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Conflict or Crisis Management -- Question & Answer Listing  
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Question / Answer

Question:
What are some general factors involved in making good decisions?

Answer:
The most important step in making decisions is to have a clear definition of the end-state. What results do you expect to achieve once a decision is made? Once you have that defined, you should identify and prioritize relevant information to accomplish the desired goal, while minimizing the risk. Develop several courses of action. Recognize that you may need to adapt to changing circumstances and requirements that occur during the decision-making process. Evaluate each course of action and choose the most effective one. Another tip to keep in mind is to consider separating tasks into their component parts when analyzing problems as it is often beneficial (and less overwhelming) to break up a large problem into smaller, more manageable problems.

Question:
What are some helpful tips for Family Readiness Group (FRG) Leaders in dealing with crises?

Answer:
Being prepared for different types of crises is one of the most important things you can do to cope with the unexpected. For example, Family Readiness Group (FRG) leaders should develop a list of resources that may be helpful in different situations such as: a list of different crisis hotline numbers, agencies who might be able to assist in different situations (Army Emergency Relief, American Red Cross, Social Workers, Unit Ministry Teams or other community clergy, Family Advocacy Program, etc.). Take classes on crisis management. The Army Family Team Building (AFTB) has a Level II class entitled, Management Skills: Crisis and Coping, that highlights some very useful information that particularly applies to crises occurring in military families. Learn to recognize when crisis intervention is necessary. Recognize and acknowledge your limitations to intervene in a crisis situation. You cannot resolve everyone’s problems and shouldn’t feel obligated to do so.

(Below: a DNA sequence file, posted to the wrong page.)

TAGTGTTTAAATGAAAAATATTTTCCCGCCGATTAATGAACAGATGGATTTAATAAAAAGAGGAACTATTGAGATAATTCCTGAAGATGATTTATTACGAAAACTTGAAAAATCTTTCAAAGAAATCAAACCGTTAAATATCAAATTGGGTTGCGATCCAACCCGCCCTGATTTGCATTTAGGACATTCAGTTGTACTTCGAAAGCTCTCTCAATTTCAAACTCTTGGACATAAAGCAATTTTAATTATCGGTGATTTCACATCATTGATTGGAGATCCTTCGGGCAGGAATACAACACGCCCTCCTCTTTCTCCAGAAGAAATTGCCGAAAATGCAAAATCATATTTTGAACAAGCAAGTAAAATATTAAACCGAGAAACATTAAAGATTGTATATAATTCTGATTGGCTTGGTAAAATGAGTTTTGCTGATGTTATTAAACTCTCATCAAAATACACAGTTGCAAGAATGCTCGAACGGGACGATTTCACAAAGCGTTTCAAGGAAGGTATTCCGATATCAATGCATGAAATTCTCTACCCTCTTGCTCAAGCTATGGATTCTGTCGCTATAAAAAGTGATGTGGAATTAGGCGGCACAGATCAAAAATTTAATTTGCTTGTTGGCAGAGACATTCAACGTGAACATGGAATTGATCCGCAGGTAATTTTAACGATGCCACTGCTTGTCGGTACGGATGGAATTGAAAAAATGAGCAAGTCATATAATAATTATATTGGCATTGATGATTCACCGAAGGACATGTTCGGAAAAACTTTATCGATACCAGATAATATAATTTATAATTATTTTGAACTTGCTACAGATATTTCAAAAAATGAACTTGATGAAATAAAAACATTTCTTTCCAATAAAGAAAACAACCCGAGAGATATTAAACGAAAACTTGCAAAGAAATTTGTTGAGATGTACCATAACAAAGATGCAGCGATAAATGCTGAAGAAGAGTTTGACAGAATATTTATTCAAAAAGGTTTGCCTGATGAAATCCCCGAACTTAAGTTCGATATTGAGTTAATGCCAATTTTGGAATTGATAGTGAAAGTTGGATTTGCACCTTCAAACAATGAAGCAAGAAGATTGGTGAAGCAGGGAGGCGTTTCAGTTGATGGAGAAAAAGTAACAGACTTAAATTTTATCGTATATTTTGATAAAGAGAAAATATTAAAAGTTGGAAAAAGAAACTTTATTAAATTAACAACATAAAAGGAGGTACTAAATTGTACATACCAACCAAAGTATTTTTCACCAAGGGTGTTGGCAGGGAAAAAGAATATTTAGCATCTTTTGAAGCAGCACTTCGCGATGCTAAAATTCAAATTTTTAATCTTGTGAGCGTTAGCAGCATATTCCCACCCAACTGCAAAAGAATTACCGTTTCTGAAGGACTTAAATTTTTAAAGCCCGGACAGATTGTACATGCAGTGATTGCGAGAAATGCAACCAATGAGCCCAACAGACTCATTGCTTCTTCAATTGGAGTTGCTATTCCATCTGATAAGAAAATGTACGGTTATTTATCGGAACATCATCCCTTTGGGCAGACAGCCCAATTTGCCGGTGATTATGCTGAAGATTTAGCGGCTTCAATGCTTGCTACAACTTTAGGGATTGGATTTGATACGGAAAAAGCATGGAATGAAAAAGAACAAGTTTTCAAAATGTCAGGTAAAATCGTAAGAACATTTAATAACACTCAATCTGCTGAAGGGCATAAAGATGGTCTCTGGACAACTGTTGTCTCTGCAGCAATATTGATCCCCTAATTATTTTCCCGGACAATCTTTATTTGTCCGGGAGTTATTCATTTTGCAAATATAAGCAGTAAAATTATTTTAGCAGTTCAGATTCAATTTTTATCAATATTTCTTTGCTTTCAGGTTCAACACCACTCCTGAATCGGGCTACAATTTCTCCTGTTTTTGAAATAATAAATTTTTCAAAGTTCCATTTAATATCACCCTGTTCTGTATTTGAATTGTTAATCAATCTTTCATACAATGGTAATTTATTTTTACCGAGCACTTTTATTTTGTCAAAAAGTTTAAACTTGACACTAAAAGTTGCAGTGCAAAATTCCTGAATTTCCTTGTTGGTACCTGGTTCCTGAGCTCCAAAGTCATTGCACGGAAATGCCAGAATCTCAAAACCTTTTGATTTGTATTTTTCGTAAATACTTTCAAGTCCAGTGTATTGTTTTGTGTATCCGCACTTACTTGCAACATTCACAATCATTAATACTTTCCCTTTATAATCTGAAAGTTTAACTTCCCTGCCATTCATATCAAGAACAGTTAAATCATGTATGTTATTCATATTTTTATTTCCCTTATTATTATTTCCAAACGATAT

Question:
What are some techniques a group leader can use to manage disruptive behaviors?

Answer:
There are a number of things you can do to manage disruptive behaviors. For example, if there are members of the group who seem disconnected (daydreaming, reading their mail, doodling, etc.), you may try engaging them in a group discussion by specifically asking them for their input. This technique also works with individuals having sidebar discussions. Sometimes disruptive behavior indicates that the group needs a break. If you need to, use this time to talk with the disruptive individual(s) about the situation. If an individual’s behavior is detrimental to the group’s success, you may have to ask him/her to leave the group. These are just a few ideas on how to manage disruptive behaviors in a group setting. Learn more techniques from the resources provided.

Question:
What are the different phases of change an individual goes through?

Answer: